The wars waged by imperialism have enjoyed the NPA’s enthusiastic support. For years, it has hailed imperialism’s proxies as “revolutionaries”—first against Colonel Muammar Gaddafi’s regime in the 2011 NATO war in Libya, then in the war in Syria against President Bashar al-Assad’s regime. However, it was a group of people from within these Islamist militias, operating under the close surveillance of French intelligence, that ultimately carried out the Paris attacks. Desperate to cover up its own role, the NPA is stoking up the prevailing militarist, law-and-order hysteria.

As the French ruling class seeks to abrogate democratic rights, opposition from the left, felt by millions of people, will find no expression through the existing political organizations. Reactionary organizations of the affluent middle class such as the NPA, which for decades monopolized what passed for “left” politics, support draconian policies against the working class.

The attempts of Sabado and Rousset to posture as critics of emergency rule are shot through with bad faith. Their demoralized comments aim primarily to reassure the population that the PS and its political periphery, including the Left Front and the NPA, still defend democratic rights and the framework of France’s Fifth Republic.

“Resistance to the extension of the state of emergency has been very weak in the parliamentary left,” they declare, adding, “The state of progressive forces in France is quite disastrous.”

Their remark that the situation is “disastrous” is a disingenuous attempt to excuse the NPA’s responsibility for what is occurring. Parties like the Left Front and the PS—to which the NPA has oriented itself and with which it has worked for decades, and which it still insists on calling “progressive”—are putting in place a police state in France.

In fact, there was no resistance, “weak” or otherwise, to the state of emergency among the NPA’s parliamentary allies. The National Assembly passed the state of emergency 551-6, with 3 PS and 3 Green deputies voting against in a token protest. All the deputies of the Left Front—a coalition that includes the Stalinist French Communist Party (PCF), the Left Party (PG), and factions that emerged from the NPA itself, such as the Unitary Left and Anti-capitalist Left factions, voted for it.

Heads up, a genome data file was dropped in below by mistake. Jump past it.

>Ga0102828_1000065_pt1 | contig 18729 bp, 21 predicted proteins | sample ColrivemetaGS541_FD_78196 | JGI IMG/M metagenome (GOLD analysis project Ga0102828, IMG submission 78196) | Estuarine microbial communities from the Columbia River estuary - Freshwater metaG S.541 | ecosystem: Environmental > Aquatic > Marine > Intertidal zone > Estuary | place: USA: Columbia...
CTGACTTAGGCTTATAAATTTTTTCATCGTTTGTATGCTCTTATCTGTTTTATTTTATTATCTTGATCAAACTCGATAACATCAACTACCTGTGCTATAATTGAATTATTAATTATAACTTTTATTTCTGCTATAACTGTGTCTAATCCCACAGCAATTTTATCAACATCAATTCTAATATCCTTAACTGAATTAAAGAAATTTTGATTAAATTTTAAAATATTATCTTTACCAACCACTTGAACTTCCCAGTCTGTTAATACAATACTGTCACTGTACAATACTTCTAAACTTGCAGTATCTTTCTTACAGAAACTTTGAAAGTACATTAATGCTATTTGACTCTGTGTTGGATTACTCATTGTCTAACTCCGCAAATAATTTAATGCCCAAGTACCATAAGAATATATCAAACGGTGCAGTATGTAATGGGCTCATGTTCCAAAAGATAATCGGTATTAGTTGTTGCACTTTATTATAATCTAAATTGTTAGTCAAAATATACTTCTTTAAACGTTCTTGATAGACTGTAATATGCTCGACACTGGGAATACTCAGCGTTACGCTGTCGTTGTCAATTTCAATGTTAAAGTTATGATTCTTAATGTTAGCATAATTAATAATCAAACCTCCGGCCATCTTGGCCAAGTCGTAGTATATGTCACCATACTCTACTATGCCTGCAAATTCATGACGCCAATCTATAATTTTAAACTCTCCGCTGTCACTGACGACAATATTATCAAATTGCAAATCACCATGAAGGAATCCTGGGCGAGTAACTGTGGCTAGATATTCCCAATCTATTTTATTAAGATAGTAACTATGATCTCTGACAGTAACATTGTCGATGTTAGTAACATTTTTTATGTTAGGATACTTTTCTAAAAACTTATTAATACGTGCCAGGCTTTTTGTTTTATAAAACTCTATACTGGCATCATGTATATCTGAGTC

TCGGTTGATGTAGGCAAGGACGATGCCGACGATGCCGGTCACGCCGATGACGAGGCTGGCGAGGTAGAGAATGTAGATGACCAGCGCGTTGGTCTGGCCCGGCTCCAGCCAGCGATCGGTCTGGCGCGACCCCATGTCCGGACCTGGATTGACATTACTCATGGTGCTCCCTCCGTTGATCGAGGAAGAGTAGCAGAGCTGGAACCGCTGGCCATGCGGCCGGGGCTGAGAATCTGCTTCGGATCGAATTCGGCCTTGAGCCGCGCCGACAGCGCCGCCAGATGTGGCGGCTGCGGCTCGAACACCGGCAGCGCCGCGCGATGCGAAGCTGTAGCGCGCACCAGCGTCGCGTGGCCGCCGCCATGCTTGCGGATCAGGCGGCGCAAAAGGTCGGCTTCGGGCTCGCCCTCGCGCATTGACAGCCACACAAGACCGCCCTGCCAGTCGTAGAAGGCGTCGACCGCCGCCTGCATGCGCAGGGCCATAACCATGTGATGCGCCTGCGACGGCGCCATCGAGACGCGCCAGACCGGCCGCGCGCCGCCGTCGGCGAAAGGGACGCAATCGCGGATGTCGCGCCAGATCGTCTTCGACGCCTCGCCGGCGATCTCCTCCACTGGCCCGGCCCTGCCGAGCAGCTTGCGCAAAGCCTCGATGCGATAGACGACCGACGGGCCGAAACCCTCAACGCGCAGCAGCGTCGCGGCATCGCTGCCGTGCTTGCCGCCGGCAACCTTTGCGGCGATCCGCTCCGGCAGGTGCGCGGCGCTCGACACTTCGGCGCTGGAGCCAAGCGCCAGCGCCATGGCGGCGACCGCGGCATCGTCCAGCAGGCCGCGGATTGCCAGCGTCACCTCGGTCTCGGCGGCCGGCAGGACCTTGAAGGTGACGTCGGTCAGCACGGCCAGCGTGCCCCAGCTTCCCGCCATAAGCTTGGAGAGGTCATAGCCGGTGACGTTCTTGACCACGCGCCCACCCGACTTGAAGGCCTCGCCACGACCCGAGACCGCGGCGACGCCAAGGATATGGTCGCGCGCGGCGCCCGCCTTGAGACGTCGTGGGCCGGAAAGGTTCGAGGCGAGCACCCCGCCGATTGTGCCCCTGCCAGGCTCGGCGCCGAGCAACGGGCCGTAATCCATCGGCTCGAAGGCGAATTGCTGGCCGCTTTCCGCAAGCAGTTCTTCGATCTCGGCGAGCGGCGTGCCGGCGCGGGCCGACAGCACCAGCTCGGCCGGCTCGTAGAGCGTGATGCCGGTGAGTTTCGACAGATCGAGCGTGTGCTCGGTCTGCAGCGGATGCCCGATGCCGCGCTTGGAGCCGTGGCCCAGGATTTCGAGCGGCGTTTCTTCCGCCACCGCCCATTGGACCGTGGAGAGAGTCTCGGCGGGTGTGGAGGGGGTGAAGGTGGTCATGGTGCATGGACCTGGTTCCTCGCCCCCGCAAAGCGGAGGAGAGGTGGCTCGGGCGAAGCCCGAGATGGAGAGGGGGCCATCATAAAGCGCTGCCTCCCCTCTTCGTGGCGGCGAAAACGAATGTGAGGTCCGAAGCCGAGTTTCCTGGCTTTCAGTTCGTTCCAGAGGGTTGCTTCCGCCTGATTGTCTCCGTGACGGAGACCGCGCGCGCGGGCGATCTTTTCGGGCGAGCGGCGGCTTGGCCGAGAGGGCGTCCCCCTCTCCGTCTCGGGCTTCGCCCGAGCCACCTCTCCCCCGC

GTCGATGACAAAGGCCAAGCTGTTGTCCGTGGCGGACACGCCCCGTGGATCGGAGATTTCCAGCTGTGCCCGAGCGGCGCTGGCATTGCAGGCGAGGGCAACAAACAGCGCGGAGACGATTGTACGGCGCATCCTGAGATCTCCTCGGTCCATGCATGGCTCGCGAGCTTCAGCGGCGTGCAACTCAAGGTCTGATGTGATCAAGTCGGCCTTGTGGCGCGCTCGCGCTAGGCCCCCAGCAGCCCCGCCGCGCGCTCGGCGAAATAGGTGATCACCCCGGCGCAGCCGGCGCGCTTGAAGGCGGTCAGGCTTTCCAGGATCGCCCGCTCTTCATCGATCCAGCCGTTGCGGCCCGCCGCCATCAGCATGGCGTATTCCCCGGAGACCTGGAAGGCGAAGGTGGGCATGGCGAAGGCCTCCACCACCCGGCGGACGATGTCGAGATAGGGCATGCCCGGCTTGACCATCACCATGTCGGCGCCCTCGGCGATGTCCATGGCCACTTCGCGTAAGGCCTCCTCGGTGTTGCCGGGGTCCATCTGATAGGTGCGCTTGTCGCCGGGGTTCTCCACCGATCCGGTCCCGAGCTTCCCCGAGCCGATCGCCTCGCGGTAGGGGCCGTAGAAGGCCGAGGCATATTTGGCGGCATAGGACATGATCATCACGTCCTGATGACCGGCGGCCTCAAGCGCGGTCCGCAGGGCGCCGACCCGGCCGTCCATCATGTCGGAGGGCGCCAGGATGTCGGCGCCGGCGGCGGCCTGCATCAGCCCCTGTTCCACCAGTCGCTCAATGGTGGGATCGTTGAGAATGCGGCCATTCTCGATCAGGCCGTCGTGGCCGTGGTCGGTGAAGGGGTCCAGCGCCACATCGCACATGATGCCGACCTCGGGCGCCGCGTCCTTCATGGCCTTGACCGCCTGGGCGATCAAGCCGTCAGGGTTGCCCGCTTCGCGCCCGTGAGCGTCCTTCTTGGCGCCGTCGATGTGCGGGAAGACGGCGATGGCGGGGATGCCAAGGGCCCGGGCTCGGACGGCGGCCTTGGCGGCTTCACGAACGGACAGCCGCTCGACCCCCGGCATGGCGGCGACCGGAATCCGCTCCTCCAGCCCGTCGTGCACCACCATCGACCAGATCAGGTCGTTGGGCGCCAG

Significantly, the deputies voted this way even though the PS had already said it was seeking a constitutional amendment to allow the president to declare a permanent state of emergency. This allows police to detain individuals, carry out searches and seizures in their homes, assign them to house arrest, and dissolve organizations of which they are members, if their behavior, statements or associations lead police to suspect that they could pose “a threat to security and public order.”

This would signify the transformation of France into a police state. Armed with the tools of modern mass electronic spying, police would have enormous powers to attack anyone, including workers and their organizations, whose views they can interpret as critical, or even potentially critical, of the state’s social or foreign policies. Freedom of opinion would be effectively terminated.

The NPA’s response shows that the “left” establishment is committed to war, dictatorship and the promotion of anti-Muslim hatred to divide the working class. Sabado and Rousset complacently write: “[E]motion has overwhelmed the country, which is, of course, perfectly normal. Islamophobic acts have multiplied, but they are actually committed only by a fringe of the population.”

They demand that full blame for the November 13 attacks be placed on ISIS. That organization, the NPA writes, “has built a proto-state on a territory equivalent to that of Britain.” The statement continues: “It runs an administration; it has accumulated immense wealth (estimated at nearly $1.8 billion); it organizes the smuggling of oil and cotton. It conducts military operations on multiple fronts; it has recruited IT specialists of the highest level… It is not a puppet! It is responsible for its acts—totally responsible for the attacks committed in so many places.”